Cross Cultural Transactions Management


Joint ventures are generally proposed to enable firms to enjoy the opportunity of exploiting the capacity of their partner which is not currently possible while also extending similar privilege to the partner as a strategic advantage in operations. Negotiations of a similar transaction must be conducted on the fundamental provisions of successful international business (Keegan and Schlegelmilch 2001, p43). In this discourse, several aspects of such negotiations involving joint venture proposal between an American (Electrowide) and a Chinese (Motosuzhou) firm are discussed.

Cultural Differences and Impact on Negotiations

The main attributes of the Chinese culture that appear to be different from the US culture are associated with the role of the society and government in making socioeconomic and political decisions as distinct entities. Whereas the Chinese space for individuals to make decisions appear to experience some direct influence from the government, the US has a liberal space for individuals to decide on many issues without a direct influence from the government. Politics around the social scene affects the cultural definition between the two countries with the Chinese culture being closely monitored and dictated upon by the strong political forces. In terms of the comparison of the political environment which directly affects business in any country, the US democratic model is perhaps one of the most liberalized in the world making it one of the leaders in the most favored nation (MFN) in economic terms. In contrast, the Chinese political setting has been a socialist model that appears to be on the opposite end when compared to democracy, which depicts the setting as intolerant of democratic values and principles. Bearing in mind that the global economy runs on a capitalist model that thrives well in democratic political establishments, China has had to reorganize its economic system in terms of liberal scale to allow more foreign investment. However, a huge gap still exists in the Chinese culture to make it as competitive as other global players of overseas investments (Bucknail 2002, p102).

As an illustration of the close political ties that the Chinese culture has to an extent that business is largely dictated by the political system, every city has a government official assigned to the developments of every business establishment. Entering the Chinese market to set up shop is likely to be subjected to tight government bureaucracies than in the US. The government cronies found all over china may pose the greatest challenge to setting out investment due to their political inclination thereby affecting foreign investment. In addition, the highly patriarchal cultural system that is well established in the political arena hinders the role of women in Chinese economy, which may affect foreign investors.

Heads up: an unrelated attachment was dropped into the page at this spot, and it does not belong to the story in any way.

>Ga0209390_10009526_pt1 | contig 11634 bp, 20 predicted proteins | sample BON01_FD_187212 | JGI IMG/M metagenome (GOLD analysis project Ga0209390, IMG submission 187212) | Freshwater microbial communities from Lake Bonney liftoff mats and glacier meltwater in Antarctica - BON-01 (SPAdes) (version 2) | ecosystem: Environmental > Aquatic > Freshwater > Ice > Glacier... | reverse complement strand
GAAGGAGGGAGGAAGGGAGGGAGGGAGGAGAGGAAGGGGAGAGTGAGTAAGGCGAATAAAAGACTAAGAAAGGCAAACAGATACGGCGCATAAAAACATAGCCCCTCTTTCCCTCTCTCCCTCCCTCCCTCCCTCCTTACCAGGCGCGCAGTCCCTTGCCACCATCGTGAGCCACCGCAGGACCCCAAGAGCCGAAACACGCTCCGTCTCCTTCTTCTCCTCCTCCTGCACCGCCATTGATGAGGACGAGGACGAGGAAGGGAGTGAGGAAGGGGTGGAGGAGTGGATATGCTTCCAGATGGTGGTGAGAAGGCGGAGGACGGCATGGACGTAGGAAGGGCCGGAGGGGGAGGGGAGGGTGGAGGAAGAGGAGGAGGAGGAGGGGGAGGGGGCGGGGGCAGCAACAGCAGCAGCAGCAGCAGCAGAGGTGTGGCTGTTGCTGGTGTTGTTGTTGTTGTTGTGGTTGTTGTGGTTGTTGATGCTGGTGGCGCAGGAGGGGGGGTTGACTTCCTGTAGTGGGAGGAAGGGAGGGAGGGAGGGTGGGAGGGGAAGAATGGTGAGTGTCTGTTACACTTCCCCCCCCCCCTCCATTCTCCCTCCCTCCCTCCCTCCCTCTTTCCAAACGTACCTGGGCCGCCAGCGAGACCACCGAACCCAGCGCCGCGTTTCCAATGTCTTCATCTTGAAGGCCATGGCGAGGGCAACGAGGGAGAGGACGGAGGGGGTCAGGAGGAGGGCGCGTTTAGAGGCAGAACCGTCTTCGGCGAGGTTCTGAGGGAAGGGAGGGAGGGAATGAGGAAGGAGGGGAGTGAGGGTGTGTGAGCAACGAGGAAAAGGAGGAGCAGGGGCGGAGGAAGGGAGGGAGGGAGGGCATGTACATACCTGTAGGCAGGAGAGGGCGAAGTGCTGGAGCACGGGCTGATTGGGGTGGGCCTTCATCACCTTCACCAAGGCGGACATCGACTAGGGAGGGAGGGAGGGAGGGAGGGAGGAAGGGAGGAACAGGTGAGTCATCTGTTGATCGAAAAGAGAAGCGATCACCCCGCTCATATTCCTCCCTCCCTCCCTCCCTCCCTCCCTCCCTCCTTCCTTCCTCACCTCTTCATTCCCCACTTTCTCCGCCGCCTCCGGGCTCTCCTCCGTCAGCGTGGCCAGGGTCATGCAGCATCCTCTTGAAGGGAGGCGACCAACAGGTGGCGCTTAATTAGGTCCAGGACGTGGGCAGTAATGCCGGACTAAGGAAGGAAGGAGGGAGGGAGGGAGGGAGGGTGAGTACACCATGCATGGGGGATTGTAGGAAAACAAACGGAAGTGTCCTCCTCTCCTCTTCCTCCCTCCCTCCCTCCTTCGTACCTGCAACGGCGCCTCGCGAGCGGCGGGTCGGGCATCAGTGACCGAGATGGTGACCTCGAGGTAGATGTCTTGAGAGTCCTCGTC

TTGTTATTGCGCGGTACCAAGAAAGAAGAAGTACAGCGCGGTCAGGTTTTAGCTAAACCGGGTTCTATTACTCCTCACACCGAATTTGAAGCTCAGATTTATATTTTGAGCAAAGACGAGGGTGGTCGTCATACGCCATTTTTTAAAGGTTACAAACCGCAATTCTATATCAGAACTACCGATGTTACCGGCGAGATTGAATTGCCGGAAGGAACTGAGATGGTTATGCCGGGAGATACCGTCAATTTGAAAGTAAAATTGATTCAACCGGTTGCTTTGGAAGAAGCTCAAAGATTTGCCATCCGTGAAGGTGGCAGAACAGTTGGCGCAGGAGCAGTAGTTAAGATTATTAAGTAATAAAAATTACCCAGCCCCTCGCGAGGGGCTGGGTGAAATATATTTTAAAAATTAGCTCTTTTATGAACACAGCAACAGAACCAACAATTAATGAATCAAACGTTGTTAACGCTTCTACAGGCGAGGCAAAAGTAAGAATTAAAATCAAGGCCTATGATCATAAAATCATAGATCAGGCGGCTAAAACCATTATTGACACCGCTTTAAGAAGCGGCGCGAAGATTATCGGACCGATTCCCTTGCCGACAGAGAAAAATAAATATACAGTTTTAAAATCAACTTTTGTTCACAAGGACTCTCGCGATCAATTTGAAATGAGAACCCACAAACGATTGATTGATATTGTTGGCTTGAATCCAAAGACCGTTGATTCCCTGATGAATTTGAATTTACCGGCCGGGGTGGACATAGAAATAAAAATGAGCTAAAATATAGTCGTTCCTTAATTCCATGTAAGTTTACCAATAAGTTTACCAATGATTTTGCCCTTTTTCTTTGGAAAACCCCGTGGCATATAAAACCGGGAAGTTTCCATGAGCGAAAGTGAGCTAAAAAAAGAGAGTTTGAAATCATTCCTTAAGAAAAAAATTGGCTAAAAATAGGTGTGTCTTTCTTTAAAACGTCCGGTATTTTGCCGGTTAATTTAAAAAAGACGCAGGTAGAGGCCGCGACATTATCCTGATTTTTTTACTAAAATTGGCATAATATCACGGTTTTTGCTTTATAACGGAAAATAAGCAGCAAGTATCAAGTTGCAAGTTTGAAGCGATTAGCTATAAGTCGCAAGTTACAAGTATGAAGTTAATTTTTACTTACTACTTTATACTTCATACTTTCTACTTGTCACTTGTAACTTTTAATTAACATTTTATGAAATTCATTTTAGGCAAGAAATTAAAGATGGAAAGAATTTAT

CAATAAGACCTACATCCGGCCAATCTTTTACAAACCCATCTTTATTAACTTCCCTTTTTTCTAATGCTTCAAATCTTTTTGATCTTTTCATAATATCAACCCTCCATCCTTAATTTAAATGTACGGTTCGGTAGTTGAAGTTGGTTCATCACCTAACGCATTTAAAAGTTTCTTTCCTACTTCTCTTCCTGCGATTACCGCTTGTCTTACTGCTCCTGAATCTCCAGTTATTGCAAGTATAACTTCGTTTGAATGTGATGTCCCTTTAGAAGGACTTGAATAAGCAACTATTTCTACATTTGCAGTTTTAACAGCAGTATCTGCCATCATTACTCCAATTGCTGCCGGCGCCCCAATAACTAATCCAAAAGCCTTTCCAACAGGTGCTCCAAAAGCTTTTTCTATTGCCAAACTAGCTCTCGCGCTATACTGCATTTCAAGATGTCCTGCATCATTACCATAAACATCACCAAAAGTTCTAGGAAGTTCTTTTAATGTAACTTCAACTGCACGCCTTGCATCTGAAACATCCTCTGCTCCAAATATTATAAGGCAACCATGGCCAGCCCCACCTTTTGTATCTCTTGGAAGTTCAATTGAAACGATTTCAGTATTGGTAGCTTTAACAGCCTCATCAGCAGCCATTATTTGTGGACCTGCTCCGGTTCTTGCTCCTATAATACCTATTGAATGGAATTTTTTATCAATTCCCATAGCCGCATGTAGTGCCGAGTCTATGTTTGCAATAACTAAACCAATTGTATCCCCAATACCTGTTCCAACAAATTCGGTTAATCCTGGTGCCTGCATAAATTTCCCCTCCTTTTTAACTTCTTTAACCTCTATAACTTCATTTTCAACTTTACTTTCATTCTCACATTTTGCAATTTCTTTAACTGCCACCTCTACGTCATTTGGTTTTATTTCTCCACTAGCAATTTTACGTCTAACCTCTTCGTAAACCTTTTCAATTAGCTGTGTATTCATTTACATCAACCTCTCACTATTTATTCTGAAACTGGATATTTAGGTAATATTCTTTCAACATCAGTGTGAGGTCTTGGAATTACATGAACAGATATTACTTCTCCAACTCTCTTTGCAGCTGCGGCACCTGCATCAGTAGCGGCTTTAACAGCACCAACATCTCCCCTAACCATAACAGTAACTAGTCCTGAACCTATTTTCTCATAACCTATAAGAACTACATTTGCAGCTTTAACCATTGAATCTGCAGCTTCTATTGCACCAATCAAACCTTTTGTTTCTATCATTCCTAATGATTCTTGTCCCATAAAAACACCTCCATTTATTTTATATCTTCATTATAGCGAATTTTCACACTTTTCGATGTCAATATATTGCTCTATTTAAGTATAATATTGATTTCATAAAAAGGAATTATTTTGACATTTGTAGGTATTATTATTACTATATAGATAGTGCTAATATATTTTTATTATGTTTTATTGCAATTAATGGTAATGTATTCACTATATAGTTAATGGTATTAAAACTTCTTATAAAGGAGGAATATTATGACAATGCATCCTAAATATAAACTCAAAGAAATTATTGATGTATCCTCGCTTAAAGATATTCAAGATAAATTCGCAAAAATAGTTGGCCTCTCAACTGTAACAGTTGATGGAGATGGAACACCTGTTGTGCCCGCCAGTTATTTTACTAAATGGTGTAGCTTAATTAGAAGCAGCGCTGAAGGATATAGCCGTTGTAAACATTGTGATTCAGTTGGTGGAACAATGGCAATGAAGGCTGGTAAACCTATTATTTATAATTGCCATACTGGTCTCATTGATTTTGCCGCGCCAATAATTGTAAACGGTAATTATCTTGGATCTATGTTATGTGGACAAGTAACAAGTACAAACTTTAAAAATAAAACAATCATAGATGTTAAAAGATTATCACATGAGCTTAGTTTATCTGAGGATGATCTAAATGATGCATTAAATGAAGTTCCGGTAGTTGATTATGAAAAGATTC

In terms of the impact of the cultural differences encountered in the joint venture negotiations, it is clear that the economic decisions options that the Motosuzhou management has are defined by the high political influence right from the organization structure. Considerations of the political influence that the Electrowide joint venture may have on the Chinese foreign policy of isolation based on its government structure come into the equation. Despite the apparent allowance that the government has accorded Motosuzhou along side other 1000 companies in terms of liberal decision making, the role of Minister of Finance in the internal structure contradicts this assumption. Socialist model of the Chinese culture that emphasizes on understanding social attributes of the negotiation panel forwarded by Electrowide also consumed a lot of time that would otherwise have made progress in terms of the Americans’ estimation. Gender discrimination of female negotiator in the Electrowide team was not welcome from the Americans causing more frustrations. Deep cultural and social orientation of the Chinese negotiators complicated the life of the Electrowide team in terms of the apparent differences that the two settings have.

Evaluation of Joint Venture Selection Criteria

Joint venture negotiations must contemplate the selection criteria of a partner for success in such negotiations, which were heavily compromised in the Electrowide and Motosuzhou case. In terms of this failure, it is possible to single out such compromising conditions from both partners which include;